HELEN. How could that possibly . . .?
LOTH. My father had worked his way up to foreman at the soap factory, and we lived right by the plant. Our windows overlooked the factory yard. I got to see a lot of things. There was a laborer who had been working at the factory for five years. He began to have violent coughing spells, and he kept getting thinner. I still remember when my father told us about him at dinner one night. He said, "Burmeister" – that was the worker's name – "Burmeister has TB, and it's going to kill him if he works in that soap factory much longer. His own doctor says so." The man had eight children. And weak and emaciated as he was, he hadn't any chance of finding work anywhere else. So he had to stay in the soap factory, and the boss even felt self-righteous for keeping him on – thought of himself as a philanthropist, exceedingly humane. One August afternoon – the heat was not to be believed – Burmeister was struggling with a wheelbarrow full of lime – trying to get it across the yard. I was just looking out the window. I saw him stop, then stop again, and finally keel over onto the cobblestones. I ran down to him. My father came. So did some other workers. You could hear the death rattle deep in his throat. His mouth was filled with blood. I helped carry him into the house. He was just a bundle of chalky rags that reeked of all kinds of chemicals. Before we'd even gotten him into the house, he was dead.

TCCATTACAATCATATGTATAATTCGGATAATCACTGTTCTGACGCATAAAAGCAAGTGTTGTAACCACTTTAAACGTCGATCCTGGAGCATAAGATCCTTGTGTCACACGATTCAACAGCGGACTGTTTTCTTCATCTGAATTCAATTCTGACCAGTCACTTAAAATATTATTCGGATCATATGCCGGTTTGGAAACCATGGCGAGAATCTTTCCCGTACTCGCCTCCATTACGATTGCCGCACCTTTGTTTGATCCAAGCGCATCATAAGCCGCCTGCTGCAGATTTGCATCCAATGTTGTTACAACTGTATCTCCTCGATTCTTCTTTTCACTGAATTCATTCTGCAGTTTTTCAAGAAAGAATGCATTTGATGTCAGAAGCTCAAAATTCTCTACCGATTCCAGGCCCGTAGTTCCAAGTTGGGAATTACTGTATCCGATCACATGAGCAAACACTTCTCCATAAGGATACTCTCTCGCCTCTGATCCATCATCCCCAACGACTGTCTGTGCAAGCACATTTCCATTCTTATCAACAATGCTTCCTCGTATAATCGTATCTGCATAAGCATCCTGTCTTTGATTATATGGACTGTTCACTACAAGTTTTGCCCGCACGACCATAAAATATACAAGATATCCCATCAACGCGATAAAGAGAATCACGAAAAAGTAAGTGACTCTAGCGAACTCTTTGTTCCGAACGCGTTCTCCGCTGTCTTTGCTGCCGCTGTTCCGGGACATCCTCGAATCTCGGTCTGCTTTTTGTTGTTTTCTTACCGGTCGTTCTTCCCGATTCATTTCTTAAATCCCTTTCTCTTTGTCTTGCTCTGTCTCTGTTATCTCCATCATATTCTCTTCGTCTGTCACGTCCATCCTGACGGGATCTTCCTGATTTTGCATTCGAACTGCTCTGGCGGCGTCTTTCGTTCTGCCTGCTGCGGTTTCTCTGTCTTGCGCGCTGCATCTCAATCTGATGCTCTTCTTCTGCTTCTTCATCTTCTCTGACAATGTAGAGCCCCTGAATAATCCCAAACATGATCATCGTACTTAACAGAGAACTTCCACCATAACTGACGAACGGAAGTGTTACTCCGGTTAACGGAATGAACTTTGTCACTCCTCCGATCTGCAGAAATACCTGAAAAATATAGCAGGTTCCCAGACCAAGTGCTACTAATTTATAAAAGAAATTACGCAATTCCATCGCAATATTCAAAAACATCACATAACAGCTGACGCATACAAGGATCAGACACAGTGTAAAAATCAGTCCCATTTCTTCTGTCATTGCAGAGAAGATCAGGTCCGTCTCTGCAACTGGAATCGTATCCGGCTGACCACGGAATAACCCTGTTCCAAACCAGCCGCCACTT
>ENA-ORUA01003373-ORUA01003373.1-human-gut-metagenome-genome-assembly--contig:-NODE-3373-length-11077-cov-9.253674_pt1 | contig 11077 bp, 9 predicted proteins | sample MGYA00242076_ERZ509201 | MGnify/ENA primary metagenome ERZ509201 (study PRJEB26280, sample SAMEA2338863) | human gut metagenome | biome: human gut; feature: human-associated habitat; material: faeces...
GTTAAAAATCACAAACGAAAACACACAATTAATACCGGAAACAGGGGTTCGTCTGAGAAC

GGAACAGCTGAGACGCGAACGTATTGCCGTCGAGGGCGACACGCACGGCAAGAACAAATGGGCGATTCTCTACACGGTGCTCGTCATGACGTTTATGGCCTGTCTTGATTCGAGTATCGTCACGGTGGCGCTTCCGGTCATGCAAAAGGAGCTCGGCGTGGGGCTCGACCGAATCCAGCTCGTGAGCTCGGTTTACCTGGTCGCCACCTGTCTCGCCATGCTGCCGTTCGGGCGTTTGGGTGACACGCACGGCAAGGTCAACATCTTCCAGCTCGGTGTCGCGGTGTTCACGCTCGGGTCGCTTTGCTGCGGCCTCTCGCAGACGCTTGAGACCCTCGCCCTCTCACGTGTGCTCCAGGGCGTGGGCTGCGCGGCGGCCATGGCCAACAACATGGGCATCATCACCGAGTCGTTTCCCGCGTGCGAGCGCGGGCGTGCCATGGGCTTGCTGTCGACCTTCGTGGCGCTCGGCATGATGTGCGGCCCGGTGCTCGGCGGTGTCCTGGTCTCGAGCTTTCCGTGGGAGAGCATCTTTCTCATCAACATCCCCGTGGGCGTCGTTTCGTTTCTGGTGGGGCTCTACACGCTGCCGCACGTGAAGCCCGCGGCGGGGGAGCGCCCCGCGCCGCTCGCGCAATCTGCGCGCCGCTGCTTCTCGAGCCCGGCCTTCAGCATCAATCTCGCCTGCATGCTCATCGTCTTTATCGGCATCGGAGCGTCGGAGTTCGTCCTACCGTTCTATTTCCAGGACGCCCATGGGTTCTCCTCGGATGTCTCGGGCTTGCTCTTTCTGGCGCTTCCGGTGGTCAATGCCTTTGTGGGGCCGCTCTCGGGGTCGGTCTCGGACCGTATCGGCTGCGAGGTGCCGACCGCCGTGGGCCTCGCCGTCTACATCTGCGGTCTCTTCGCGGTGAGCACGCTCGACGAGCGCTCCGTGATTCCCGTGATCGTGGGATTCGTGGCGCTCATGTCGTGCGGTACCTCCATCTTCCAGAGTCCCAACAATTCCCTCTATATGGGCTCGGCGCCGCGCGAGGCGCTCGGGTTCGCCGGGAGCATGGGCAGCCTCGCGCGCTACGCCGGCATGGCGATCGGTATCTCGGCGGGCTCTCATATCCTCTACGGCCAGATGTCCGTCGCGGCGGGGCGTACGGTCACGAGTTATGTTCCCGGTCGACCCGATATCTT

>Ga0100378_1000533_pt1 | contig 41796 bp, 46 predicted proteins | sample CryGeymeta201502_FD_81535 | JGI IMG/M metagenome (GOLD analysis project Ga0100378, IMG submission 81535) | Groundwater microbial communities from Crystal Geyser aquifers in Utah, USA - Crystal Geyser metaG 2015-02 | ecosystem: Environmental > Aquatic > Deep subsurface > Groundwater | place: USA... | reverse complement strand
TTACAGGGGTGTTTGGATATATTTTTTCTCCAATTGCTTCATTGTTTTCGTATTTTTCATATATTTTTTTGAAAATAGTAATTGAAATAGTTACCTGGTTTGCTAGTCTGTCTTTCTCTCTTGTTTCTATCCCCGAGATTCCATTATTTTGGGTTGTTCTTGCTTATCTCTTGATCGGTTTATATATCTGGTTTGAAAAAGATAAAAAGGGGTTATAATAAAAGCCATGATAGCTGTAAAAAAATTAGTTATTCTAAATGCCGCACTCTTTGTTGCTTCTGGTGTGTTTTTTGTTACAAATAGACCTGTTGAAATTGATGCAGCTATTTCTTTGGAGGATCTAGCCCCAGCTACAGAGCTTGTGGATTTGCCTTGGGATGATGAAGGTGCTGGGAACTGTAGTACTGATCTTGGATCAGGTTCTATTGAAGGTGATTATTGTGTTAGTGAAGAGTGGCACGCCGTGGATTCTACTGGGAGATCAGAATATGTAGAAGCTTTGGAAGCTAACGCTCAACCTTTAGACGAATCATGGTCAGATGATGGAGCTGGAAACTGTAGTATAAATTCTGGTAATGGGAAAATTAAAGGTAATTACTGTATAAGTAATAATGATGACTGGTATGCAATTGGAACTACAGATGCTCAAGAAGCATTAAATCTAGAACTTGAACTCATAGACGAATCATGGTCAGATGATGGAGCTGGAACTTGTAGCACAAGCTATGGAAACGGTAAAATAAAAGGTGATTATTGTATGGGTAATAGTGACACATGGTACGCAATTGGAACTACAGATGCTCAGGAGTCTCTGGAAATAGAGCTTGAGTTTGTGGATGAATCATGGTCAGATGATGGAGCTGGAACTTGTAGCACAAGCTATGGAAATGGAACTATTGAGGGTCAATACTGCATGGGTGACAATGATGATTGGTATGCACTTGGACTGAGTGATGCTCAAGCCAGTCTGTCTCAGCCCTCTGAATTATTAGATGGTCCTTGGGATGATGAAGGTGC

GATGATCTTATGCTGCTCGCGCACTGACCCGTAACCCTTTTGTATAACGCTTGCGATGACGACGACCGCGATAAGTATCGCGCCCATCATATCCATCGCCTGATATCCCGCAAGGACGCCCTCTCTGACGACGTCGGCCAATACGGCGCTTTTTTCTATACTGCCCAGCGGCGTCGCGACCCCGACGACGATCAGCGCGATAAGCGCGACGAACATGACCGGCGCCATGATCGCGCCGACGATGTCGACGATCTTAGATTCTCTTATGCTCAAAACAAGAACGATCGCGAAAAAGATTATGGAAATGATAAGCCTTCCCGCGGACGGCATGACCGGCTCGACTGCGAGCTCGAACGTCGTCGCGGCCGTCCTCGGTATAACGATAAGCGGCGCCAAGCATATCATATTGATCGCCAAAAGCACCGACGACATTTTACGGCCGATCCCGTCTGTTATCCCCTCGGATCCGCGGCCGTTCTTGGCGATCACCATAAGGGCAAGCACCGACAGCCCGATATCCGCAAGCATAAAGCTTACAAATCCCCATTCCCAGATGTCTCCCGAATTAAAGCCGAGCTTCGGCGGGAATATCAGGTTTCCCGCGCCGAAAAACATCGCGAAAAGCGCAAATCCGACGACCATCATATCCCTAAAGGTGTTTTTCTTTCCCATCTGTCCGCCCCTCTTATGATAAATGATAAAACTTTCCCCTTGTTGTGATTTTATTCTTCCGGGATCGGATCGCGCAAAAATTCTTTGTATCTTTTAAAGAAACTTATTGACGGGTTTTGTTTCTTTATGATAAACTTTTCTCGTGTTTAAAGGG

HELEN. How horrible!
LOTH. Hardly a week later, we pulled his wife out of the river into which the factory dumped its waste lye. And so, my dear Miss Krause, when a man is aware of all the things of which I am now aware, he can find neither rest nor peace, believe me. A simple little piece of soap that no one else in the world could think ill of, or even a pair of clean, well-cared-for hands are enough to depress me beyond endurance.
HELEN. I saw something like that once myself. It was horrible. God, it was horrible.
LOTH. What was it?
HELEN. The son of one of our workers was carried in here half-dead . . . about . . . three years ago.
LOTH. An accident?
HELEN. Yes. Over there in the big shaft.
LOTH. One of the miners, then?
HELEN. Of course. Most of the young men around here end up working in the pits. Another son of the same man also hauled coal down there. He was in a mine accident too.
LOTH. Both dead?
HELEN. Both dead . . .
Source of English translation: GERHART HAUPTMANN'S "BEFORE DAYBREAK:" A TRANSLATION AND AN INTRODUCTION by Peter Bauland. Studies in the Germanic Languages and Literatures; no. 92. Copyright © 1979 by the University of North Carolina Press. Dramatis Personae, p. 4; Act I, pp. 19-25; Act II, pp. 35-38.
Used by permission of the publisher. www.uncpress.unc.edu
Original German text reprinted in Gerhart Hauptmann, Vor Sonnenaufgang. Soziales Drama (orig. 1889), edited by Brigitte E. Schatzky. Oxford: Oxford University Press, 1964. Dramatis Personae, p. 38; Act I, pp. 57-65; Act II, pp. 79-83; Notes, pp. 146-51.